Chef (2014)

NEW RELEASE FILM REVIEW || Seen at Cineworld Haymarket, London, Saturday 28 June 2014 || My Rating 3.5 stars very good


© Open Road Films

I’ve lived in London for just over ten years now, and if you’ve known me over that time, you’ll know I’ve put on a bit of weight. I’m pretty sure it’s not from lack of exercise, though having a job (and a hobby!) that involves sitting down all day probably doesn’t help. No, I suspect it’s because I like food, and anyone who also likes food (especially if they live in a large metropolitan area) can scarcely have failed to notice the rise of food trucks over the last decade as a delivery mechanism for more than just ice cream and hot dogs. You can get just about anything from trucks these days. In some American cities (like their spiritual heartland in the Pacific Northwest), they are often to be found rotating around a set of fixed locations (‘pods’, if you will) and turning up at all kinds of outdoor, beer or food festivals. Indeed, the concept of ‘street food’ has really taken off, especially in the wake of the 2008 financial crash. So this new film starring and directed by my compatriot in girthfulness, Jon Favreau, can at the very least be said to be on-trend.

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New Releases: Under the Skin / The Double / Twenty Feet from Stardom (2013)

I must concede at this point that though I still go to as many films, I cannot necessarily work up the enthusiasm to post full reviews of all of them. Some may be good and others may be disappointing, but for whatever reason there’s nothing that grabs me and makes me want to write them up at length. Therefore I present below some short reviews of some recent releases.


Under the Skin [15] || Director Jonathan Glazer | Writers Walter Campbell and Jonathan Glazer (based on the novel by Michael Faber) | Cinematographer Daniel Landin | Starring Scarlett Johansson | Length 107 minutes | Seen at Cineworld Haymarket, London, Wednesday 19 March 2014 || My Rating 3.5 stars very good


© Studio Canal

I relish how strange watching this film must be to mainstream cineplex cinemagoers, because it’s the kind of strange and uncompromising object you usually only get at festivals. It’s had a decent release (at least over here in the UK) on the strength of its marquee name star and the interesting work of its director Jonathan Glazer — some notable music videos and two feature films, including Sexy Beast (which coasted in on the crest of the trend for geezerish British gangster films, but managed to stand out from that fairly bland crowd by virtue of its excellent performances). And yet it’s got such an odd sensibility. For a start, Scarlett Johansson is the only really recognisable presence in the film; the rest of the cast is made up of local extras and a few small, fleeting roles. Its style, too, is laconic — not just in the paucity of dialogue, but in its reluctance to reveal much of anything. It’s not a flashy film, and it can seem quite slow at times, but it at least seems very clear about what it’s doing. Stylistically, it starts strikingly with a series of close-up images that are hard to make out, but suggest something smooth and machine-like and, as it turns out, otherworldly. Once the first humans appear, images and faces loom out of the Stygian darkness, and there’s a bleak, dreich Scottish overcast to everything: this is not a film that makes Scotland look like a tourist destination, but the film finds a certain groundedness in the elemental forces of nature. Partly that’s a balance to its protagonist’s apparently alien origins, and the harvesting of human victims (for this is at heart a horror story) is presented as oddly theatrical, Johansson luring them by undressing into a black room, where they sink into an oily murk. The drama comes as she starts to have reservations about her mission, though nothing is so overtly stated in the laconic script. As I said at the outset, it’s quite unlike very much else out there, and if for that reason alone, is worth watching, although it exerts an oneiric, uncanny hold over the viewer at times.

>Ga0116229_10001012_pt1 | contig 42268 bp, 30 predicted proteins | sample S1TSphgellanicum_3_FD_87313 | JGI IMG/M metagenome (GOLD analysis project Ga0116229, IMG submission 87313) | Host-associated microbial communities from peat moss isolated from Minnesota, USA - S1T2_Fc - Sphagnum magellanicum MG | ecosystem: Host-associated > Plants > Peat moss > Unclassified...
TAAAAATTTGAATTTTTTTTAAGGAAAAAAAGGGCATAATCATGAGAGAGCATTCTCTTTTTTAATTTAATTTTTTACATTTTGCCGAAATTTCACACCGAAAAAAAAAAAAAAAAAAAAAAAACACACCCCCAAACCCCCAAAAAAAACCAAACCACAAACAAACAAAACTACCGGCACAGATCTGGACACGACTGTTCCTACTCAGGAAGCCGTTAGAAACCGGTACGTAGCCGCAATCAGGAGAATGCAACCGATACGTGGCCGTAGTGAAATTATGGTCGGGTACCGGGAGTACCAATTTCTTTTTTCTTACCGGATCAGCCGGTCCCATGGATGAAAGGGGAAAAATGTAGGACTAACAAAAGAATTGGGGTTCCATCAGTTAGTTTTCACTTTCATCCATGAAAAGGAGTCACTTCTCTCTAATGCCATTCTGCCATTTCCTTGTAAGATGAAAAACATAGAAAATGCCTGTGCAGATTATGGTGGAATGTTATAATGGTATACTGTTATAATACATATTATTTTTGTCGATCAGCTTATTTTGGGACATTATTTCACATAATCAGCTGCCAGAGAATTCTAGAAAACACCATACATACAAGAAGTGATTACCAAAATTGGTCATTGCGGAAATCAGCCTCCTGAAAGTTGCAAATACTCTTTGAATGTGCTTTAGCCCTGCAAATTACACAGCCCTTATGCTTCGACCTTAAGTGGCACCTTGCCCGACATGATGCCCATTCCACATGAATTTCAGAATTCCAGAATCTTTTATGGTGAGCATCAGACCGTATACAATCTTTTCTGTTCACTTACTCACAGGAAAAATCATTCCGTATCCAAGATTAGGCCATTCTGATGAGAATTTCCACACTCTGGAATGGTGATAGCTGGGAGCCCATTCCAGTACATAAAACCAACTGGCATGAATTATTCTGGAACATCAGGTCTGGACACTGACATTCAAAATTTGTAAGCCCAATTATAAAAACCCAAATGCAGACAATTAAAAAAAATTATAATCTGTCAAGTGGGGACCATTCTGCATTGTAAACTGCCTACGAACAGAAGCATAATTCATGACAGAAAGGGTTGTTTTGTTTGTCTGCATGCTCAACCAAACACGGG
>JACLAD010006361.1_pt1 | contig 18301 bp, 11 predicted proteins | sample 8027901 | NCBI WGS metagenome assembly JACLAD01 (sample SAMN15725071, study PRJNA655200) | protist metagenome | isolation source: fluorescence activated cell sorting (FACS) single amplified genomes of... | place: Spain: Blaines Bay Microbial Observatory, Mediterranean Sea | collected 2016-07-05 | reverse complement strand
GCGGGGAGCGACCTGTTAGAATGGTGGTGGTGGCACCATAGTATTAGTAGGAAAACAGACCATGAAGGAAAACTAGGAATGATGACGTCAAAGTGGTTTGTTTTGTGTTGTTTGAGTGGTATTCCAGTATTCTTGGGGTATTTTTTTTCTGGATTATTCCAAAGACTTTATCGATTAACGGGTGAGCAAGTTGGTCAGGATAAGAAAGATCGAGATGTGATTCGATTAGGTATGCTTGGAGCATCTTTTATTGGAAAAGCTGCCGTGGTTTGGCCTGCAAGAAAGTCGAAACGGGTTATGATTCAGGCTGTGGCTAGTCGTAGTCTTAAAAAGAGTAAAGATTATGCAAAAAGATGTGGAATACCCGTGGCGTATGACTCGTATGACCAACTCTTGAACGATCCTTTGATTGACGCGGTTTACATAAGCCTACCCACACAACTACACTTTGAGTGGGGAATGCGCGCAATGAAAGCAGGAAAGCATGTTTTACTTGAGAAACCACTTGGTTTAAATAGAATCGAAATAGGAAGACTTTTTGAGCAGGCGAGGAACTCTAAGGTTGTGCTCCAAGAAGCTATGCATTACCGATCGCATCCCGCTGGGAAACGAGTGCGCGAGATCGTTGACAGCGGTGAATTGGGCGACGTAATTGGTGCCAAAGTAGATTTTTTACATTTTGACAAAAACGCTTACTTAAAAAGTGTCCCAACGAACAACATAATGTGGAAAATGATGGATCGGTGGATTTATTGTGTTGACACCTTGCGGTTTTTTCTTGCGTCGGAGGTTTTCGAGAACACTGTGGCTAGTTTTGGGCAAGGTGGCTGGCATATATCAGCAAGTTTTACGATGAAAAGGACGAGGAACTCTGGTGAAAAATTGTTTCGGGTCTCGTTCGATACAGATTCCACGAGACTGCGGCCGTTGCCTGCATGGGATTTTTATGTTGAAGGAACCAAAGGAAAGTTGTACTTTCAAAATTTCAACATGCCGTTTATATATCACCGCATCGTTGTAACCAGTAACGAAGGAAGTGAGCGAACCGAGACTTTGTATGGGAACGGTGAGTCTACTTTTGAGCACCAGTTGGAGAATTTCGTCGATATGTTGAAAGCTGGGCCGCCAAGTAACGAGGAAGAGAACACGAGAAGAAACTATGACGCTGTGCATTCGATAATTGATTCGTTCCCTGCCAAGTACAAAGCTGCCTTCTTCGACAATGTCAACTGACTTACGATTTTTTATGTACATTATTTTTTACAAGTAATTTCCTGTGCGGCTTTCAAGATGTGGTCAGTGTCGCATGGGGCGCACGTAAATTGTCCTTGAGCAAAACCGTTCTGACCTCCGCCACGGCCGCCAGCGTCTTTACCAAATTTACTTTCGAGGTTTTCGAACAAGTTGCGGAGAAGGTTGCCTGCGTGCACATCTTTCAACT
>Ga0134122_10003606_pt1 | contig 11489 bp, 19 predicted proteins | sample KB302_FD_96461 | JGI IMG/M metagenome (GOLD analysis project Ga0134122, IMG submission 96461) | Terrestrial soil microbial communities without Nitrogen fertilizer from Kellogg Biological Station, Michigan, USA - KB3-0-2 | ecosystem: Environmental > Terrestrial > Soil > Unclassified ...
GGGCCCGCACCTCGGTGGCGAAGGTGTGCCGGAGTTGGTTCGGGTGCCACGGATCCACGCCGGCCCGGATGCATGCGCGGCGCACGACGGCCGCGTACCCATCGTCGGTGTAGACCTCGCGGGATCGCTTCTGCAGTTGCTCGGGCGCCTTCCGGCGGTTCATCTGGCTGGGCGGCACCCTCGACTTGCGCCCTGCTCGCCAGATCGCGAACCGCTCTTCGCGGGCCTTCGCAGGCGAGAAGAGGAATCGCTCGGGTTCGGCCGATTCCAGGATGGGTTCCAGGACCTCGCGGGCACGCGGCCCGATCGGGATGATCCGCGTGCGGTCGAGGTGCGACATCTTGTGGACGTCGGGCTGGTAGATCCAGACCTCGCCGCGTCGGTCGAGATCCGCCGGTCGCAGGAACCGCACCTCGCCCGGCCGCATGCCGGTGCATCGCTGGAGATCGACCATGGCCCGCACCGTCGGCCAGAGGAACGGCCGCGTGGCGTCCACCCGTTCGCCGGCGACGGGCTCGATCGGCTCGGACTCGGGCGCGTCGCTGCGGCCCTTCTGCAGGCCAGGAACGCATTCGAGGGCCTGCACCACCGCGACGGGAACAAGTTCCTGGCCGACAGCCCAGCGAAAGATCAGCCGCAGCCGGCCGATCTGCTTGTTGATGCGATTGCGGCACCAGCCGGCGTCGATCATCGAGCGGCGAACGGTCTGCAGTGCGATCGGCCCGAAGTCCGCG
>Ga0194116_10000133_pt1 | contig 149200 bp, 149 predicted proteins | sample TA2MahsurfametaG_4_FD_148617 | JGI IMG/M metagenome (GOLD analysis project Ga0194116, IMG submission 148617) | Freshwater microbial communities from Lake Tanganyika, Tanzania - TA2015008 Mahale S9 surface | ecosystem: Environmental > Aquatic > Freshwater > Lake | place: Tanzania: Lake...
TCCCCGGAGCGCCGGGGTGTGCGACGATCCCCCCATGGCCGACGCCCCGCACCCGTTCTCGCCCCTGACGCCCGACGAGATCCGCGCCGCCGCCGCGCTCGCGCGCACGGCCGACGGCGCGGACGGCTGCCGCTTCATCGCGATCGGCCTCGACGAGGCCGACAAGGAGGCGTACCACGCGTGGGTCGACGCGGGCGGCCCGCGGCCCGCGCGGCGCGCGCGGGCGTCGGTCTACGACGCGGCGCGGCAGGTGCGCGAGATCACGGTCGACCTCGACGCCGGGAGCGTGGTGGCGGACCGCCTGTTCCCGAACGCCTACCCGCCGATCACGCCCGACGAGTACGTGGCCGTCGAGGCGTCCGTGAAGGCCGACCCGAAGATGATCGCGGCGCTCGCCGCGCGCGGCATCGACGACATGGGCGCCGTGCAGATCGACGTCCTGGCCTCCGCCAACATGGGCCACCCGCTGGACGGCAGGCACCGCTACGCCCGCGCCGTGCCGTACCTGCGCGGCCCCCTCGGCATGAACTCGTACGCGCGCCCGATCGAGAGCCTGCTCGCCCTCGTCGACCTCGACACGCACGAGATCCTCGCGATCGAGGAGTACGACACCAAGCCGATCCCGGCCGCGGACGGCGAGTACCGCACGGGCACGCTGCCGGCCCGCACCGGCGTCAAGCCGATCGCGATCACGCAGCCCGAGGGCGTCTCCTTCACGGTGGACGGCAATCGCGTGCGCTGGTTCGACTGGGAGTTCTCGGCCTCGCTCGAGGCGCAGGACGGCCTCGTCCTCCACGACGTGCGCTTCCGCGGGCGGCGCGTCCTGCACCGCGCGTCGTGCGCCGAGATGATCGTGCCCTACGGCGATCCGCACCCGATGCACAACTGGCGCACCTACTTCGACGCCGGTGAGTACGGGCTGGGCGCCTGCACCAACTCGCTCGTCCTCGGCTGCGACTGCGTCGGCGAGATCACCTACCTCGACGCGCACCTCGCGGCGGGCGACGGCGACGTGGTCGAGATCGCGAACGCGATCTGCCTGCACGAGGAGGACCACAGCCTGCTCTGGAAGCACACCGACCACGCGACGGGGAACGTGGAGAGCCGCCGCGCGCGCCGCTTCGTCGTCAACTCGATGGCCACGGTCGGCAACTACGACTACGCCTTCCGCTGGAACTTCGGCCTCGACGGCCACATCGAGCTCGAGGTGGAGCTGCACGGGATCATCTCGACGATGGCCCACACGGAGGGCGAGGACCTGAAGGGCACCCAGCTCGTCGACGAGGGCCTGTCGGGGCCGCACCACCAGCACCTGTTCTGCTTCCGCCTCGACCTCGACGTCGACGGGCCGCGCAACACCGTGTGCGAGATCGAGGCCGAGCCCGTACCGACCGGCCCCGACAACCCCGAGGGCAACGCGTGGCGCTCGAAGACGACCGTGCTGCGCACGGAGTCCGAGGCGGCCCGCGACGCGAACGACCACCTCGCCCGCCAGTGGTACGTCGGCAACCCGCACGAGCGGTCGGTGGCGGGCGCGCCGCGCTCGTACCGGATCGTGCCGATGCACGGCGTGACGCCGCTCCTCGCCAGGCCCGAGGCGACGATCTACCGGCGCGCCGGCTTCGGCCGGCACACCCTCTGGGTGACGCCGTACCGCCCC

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Captain America: The Winter Soldier (2014)


NEW RELEASE FILM REVIEW || Directors Anthony Russo and Joe Russo | Writers Christopher Markus and Stephen McFeely (based on the comic book Captain America by Joe Simon and Jack Kirby) | Cinematographer Trent Opaloch | Starring Chris Evans, Scarlett Johansson, Anthony Mackie, Robert Redford, Samuel L. Jackson | Length 136 minutes | Seen at Cineworld West India Quay (2D), London, Wednesday 2 April 2014 || My Rating 3 stars good


© Walt Disney Studios

There’s a point that can be reached in any serial work of art where it becomes so baroquely self-referential and so enveloped in the minutiae of its own mythology that unless you’ve been following it across all its media appearances, tracking its development, and discussing it in detail, you can feel lost. It’s not a point that I think film series often get to, and is more the preserve of cult television and (one assumes) comic books, so perhaps that makes Captain America: The Winter Soldier something of a Rubicon for so industrialised an art form. It undoubtedly has already hugely pleased the (very many) fans of the Marvel franchise, but for the casual cinemagoer — even me, who has seen almost all the recent Marvel films — it is baffling. I don’t mean to say it’s bad, for there’s plenty to recommend it, it’s just quite exhausting.